The paths of PET in emerging and developing economies in Asia, Africa and Latin America is much more diverse and complex. A few economies in each region, such as Thailand and Vietnam in Southeast Asia, and Uruguay in Latin America, have adopted more effective epidemic containment measures. Compared with other countries in the region, they had much fewer deaths and are far ahead in their pandemic economy. For example, the level of economic activity in Vietnam had earlier recovered to that of the pre-COVID period, but recently experienced a bigger second round of COVID-19 cases, during which the level of economic activities decreased by as much as 5%. Rwanda in Africa had earlier successfully contained two rounds of outbreaks, while still experiencing a much stronger third round, but maintained a low death rate of only 1.1 DPM. These examples prove the second pandemic peak cannot be neglected.

More countries, such as India, Argentina and South Africa, still cannot effectively control the epidemic after more than 4 months of economic contraction, their doubling days are still hovering between 10-20, not good enough for them to advance to a safer zone of the pandemic economy - the right side of the PET graph. Some have paid substantial life costs. For example, Brazil has a death rate of 566.2 DPM, clearly a result of its fits-and-starts epidemic control strategy.

The Big Pictures: The Economic Stakes

We estimated the percentage of economic losses relative to 2019 GDP for these countries and regions and plotted them with their COVID-19 death rates. The result shows that countries suffering greater loss of life often incurred greater economic losses as well. This indicates that loosening epidemic control to protect economy is probably not a sustainable option. The countries and regions in the lower right corner in Figure 6, currently including many Latin American countries, are in the most difficult situation.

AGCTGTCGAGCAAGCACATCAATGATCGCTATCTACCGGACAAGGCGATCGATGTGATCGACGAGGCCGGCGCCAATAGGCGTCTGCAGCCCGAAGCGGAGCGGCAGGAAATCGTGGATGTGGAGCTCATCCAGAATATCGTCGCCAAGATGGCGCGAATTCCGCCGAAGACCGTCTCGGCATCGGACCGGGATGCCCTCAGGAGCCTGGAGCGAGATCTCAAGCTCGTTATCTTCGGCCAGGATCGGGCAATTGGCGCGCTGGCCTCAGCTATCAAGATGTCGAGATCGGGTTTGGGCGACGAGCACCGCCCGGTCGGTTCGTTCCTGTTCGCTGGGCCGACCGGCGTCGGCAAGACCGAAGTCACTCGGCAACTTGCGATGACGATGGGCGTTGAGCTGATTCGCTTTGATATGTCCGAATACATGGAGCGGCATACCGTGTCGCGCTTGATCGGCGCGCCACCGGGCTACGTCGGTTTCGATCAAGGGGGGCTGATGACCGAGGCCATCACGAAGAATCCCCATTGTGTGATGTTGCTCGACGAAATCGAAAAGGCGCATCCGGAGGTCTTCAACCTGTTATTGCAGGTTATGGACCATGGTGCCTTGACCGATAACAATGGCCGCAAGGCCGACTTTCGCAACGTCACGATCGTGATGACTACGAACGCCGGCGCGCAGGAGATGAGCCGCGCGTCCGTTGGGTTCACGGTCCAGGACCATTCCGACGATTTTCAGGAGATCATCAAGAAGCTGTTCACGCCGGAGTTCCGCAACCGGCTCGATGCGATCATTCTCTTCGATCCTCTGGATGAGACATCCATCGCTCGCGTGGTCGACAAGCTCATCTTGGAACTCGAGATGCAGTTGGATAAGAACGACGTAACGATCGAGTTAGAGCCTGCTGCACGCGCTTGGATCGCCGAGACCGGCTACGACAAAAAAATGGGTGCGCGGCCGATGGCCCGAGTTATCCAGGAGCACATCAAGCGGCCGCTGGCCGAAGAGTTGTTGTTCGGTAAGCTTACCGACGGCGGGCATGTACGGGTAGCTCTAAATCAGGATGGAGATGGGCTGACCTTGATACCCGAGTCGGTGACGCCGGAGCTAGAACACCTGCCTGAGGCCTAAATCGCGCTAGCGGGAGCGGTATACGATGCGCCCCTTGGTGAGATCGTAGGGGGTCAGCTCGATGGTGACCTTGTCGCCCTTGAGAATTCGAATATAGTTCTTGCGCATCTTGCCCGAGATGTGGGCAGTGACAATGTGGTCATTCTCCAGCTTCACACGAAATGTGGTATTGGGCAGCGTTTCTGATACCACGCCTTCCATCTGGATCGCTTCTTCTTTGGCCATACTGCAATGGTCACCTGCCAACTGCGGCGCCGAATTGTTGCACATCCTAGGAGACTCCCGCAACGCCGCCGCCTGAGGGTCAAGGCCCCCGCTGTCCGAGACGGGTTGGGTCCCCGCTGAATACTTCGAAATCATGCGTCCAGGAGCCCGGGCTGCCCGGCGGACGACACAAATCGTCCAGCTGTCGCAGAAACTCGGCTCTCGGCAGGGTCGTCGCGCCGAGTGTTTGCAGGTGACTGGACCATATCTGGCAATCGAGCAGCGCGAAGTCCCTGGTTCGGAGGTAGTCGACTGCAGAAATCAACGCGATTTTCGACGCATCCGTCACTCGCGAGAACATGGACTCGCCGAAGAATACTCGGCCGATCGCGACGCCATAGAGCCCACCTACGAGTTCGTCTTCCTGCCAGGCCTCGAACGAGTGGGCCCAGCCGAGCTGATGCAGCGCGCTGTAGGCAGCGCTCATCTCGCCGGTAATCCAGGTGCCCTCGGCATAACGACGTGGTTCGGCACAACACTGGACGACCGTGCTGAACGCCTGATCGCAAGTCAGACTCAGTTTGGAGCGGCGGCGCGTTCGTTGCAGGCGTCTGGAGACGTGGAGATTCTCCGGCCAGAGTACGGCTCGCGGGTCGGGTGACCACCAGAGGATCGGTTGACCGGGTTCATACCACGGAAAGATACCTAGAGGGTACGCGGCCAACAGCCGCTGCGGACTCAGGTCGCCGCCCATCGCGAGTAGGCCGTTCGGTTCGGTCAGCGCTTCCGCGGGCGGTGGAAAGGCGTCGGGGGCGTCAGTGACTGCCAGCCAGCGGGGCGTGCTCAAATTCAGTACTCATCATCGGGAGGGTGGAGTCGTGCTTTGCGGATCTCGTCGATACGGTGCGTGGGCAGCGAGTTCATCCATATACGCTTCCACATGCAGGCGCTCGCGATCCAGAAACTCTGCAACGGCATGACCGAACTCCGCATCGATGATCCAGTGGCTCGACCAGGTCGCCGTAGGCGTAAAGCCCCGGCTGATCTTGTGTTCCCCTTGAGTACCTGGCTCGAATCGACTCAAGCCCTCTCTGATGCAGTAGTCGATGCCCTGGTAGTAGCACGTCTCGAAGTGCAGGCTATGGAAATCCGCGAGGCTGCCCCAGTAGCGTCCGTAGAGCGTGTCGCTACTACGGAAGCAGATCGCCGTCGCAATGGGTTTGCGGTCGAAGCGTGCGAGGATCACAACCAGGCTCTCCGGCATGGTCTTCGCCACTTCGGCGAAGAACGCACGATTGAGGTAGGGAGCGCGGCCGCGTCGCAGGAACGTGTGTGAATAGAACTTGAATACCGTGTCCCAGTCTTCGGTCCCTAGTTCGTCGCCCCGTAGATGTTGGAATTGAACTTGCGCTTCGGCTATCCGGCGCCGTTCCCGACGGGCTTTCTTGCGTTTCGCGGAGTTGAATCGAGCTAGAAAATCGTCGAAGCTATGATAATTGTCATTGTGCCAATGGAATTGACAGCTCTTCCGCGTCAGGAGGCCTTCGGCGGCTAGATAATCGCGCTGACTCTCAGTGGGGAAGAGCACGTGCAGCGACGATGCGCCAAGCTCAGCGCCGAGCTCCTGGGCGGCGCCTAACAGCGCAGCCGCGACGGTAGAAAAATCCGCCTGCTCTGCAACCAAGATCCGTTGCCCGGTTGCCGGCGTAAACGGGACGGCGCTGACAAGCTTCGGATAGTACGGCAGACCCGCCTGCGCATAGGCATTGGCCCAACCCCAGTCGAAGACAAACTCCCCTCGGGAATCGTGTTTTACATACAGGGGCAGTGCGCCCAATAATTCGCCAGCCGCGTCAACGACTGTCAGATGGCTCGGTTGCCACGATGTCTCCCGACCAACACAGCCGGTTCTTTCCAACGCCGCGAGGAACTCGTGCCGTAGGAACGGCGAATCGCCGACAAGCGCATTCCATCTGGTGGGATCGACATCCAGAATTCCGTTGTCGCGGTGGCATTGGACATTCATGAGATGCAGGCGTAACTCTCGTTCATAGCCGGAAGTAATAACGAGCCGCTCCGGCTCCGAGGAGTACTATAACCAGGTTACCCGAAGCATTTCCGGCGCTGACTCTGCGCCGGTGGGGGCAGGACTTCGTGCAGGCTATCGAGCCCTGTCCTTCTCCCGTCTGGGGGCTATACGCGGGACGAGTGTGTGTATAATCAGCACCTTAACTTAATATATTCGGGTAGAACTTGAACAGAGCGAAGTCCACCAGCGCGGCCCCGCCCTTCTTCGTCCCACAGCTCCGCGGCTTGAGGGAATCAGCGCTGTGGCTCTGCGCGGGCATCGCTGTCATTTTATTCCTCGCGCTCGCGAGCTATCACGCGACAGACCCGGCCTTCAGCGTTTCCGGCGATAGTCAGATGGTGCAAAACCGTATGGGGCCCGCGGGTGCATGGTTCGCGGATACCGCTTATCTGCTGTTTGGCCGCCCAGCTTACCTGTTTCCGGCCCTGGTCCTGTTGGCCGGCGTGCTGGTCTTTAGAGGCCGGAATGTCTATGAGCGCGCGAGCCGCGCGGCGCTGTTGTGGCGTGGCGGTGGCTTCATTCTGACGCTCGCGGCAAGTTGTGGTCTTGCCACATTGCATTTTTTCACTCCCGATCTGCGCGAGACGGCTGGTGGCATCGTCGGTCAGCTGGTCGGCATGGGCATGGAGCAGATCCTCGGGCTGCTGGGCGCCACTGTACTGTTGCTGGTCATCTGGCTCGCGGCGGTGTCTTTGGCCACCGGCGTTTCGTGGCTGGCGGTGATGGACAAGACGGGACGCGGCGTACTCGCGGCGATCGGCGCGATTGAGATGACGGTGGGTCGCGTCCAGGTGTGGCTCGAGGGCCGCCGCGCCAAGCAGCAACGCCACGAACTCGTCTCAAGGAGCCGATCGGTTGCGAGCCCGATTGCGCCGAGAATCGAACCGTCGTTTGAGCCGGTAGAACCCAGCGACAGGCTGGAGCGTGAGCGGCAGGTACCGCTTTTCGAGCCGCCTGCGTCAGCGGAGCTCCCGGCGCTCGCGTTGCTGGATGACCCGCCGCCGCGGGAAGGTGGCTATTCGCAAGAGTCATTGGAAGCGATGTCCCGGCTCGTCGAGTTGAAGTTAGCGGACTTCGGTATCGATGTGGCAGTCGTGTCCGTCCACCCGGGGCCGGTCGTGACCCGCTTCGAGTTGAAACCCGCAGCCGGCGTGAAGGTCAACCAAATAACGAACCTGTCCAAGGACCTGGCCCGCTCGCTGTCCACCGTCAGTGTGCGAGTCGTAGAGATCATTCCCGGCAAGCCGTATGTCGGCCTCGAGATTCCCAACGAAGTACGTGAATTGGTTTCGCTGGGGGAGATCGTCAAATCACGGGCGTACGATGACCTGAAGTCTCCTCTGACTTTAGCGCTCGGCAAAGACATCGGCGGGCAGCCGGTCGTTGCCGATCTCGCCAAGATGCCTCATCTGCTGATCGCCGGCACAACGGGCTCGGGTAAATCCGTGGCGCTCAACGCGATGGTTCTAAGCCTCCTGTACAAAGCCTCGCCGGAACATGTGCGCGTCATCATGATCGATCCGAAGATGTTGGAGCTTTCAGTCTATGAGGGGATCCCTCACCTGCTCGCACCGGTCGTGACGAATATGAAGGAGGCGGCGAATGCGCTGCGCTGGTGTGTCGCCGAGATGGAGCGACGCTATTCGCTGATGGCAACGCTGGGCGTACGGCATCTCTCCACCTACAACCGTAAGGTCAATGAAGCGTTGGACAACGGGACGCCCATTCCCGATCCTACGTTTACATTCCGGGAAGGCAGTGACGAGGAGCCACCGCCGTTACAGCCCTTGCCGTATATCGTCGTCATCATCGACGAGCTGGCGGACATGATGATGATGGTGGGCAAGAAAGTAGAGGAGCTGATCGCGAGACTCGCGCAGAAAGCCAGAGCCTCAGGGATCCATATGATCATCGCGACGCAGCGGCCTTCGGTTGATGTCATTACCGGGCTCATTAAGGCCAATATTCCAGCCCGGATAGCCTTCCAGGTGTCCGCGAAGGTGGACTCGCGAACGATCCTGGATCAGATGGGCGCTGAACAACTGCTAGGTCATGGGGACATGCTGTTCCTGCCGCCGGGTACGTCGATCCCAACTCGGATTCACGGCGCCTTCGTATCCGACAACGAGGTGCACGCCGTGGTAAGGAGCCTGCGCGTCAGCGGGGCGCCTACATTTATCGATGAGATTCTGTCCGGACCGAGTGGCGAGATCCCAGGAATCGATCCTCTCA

Figure 6. The relationship between epidemic control and estimated economic loss in the second quarter

Source: PET project team, using data from Google, Apple, Amap, Baidu, ECDC, and the Johns Hopkins University.

For those upper-left countries right now in Response or Trough phases, they may move lower right into the unluckiest corner if they cannot bring the epidemic under control in a timely manner.

The Evolution of the Global Pandemic Economy​

From a global perspective, as of August 29rd , 83 of the 132 countries and regions tracked by the PET system have entered the recovery phase. Prior to this, they spent an average of 85 days in the response and trough phases combined, and another 48 countries and regions are still in either response or trough phase, where they have stayed on average for 167 days. A long-term stay in contraction mode will undoubtedly bring more damages to their social and economic systems.

We will continue to track and update the global pandemic economy on a daily basis, and will soon add interactive features and elements, as well as ways to download PET data, to facilitate more interested parties and professionals to track and compare PET trajectories worldwide.

Help us improve this project: Please email PETproject@luohanacademy.com with feedback, requests, or tips about additional sources of data. Thank you to the many readers and colleagues who have already helped us with feedback and suggestions. We continue to incorporate your suggestions and data every day. We will respond to as many people as possible.

 

Further Reading

For a more detailed explanation of the Global PET Project, please check Michael Spence and Chen Long's Project Syndicate article, Graphing the Pandemic Economy, and the full LHA report Measuring and Tracking the Global Pandemic Economy.

Why PET Can Be a Useful Tool - Understand the trade-offs between the pandemic and the economy as well as tracking them in a precise and timely manner is key for all major decisions, from the community to global levels, to avoid unnecessary costs and find robust recovery strategies.

Five-phase Pandemic Economy Framework - To facilitate a structured way to understand and navigate through the dynamic trade-off between epidemic control and economic activity, Luohan Academy proposes a generic five-phase pandemic economy framework. We have also added an explanation of Interpreting the PET Curve.